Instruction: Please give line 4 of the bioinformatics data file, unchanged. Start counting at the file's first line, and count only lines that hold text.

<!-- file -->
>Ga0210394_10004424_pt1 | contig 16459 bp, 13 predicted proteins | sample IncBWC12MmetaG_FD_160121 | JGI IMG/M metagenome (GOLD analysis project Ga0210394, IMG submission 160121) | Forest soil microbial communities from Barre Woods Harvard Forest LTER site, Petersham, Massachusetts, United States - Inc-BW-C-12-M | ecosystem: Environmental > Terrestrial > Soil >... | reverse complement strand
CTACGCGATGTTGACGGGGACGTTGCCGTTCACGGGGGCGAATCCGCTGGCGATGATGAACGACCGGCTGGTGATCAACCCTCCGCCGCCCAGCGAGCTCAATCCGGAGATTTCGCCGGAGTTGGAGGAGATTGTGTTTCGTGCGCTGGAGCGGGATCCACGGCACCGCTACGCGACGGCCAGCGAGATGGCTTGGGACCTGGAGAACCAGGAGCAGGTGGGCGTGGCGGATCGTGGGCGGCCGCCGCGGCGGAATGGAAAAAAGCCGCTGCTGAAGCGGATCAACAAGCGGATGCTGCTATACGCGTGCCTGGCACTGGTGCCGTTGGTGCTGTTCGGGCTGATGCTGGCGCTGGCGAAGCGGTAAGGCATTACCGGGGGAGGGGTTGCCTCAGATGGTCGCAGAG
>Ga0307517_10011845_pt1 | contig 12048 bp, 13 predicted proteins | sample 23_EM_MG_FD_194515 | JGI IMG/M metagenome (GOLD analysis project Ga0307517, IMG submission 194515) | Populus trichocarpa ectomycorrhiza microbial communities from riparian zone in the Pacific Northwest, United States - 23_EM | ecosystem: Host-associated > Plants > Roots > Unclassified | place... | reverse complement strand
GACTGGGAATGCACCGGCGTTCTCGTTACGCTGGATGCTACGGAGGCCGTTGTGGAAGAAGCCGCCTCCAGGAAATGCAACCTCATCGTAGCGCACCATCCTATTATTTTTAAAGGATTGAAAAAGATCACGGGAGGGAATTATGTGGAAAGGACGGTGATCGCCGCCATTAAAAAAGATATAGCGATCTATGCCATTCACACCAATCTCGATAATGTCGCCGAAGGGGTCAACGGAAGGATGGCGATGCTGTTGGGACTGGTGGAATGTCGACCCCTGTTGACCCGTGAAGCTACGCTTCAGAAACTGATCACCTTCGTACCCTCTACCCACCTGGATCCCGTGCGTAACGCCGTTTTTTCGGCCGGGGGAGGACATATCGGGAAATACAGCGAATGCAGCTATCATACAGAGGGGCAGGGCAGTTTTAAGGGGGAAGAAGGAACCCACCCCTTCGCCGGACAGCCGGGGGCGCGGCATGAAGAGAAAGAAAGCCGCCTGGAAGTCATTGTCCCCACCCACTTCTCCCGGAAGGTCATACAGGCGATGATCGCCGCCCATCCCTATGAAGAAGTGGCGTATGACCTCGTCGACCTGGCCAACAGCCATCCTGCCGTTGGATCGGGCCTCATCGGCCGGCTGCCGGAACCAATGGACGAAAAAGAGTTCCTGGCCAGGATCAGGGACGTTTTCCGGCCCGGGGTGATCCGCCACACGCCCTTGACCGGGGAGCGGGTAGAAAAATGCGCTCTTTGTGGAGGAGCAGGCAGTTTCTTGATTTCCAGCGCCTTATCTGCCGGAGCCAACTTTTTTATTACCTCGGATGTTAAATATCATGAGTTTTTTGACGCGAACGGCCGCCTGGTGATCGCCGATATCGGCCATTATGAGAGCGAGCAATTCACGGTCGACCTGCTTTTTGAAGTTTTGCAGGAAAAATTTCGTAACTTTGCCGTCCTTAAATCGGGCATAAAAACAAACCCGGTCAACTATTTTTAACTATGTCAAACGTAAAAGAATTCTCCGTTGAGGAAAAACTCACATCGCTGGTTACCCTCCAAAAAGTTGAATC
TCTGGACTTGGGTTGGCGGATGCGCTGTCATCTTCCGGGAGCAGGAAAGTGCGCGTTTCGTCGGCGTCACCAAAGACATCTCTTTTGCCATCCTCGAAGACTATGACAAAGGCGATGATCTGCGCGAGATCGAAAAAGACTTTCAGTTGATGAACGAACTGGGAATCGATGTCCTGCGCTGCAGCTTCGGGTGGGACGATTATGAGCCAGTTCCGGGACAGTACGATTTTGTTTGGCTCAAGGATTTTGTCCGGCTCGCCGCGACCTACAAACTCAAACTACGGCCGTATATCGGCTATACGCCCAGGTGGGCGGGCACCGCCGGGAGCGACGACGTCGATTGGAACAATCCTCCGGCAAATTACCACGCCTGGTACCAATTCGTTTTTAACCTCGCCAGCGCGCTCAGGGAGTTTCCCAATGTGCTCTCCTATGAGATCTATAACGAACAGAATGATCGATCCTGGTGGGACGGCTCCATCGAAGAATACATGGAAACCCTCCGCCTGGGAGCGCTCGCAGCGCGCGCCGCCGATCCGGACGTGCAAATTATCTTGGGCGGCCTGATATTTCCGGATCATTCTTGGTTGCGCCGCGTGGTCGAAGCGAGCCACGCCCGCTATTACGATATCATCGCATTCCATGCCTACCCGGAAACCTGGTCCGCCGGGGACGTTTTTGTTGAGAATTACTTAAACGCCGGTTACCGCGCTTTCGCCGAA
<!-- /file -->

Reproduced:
GACTGGGAATGCACCGGCGTTCTCGTTACGCTGGATGCTACGGAGGCCGTTGTGGAAGAAGCCGCCTCCAGGAAATGCAACCTCATCGTAGCGCACCATCCTATTATTTTTAAAGGATTGAAAAAGATCACGGGAGGGAATTATGTGGAAAGGACGGTGATCGCCGCCATTAAAAAAGATATAGCGATCTATGCCATTCACACCAATCTCGATAATGTCGCCGAAGGGGTCAACGGAAGGATGGCGATGCTGTTGGGACTGGTGGAATGTCGACCCCTGTTGACCCGTGAAGCTACGCTTCAGAAACTGATCACCTTCGTACCCTCTACCCACCTGGATCCCGTGCGTAACGCCGTTTTTTCGGCCGGGGGAGGACATATCGGGAAATACAGCGAATGCAGCTATCATACAGAGGGGCAGGGCAGTTTTAAGGGGGAAGAAGGAACCCACCCCTTCGCCGGACAGCCGGGGGCGCGGCATGAAGAGAAAGAAAGCCGCCTGGAAGTCATTGTCCCCACCCACTTCTCCCGGAAGGTCATACAGGCGATGATCGCCGCCCATCCCTATGAAGAAGTGGCGTATGACCTCGTCGACCTGGCCAACAGCCATCCTGCCGTTGGATCGGGCCTCATCGGCCGGCTGCCGGAACCAATGGACGAAAAAGAGTTCCTGGCCAGGATCAGGGACGTTTTCCGGCCCGGGGTGATCCGCCACACGCCCTTGACCGGGGAGCGGGTAGAAAAATGCGCTCTTTGTGGAGGAGCAGGCAGTTTCTTGATTTCCAGCGCCTTATCTGCCGGAGCCAACTTTTTTATTACCTCGGATGTTAAATATCATGAGTTTTTTGACGCGAACGGCCGCCTGGTGATCGCCGATATCGGCCATTATGAGAGCGAGCAATTCACGGTCGACCTGCTTTTTGAAGTTTTGCAGGAAAAATTTCGTAACTTTGCCGTCCTTAAATCGGGCATAAAAACAAACCCGGTCAACTATTTTTAACTATGTCAAACGTAAAAGAATTCTCCGTTGAGGAAAAACTCACATCGCTGGTTACCCTCCAAAAAGTTGAATC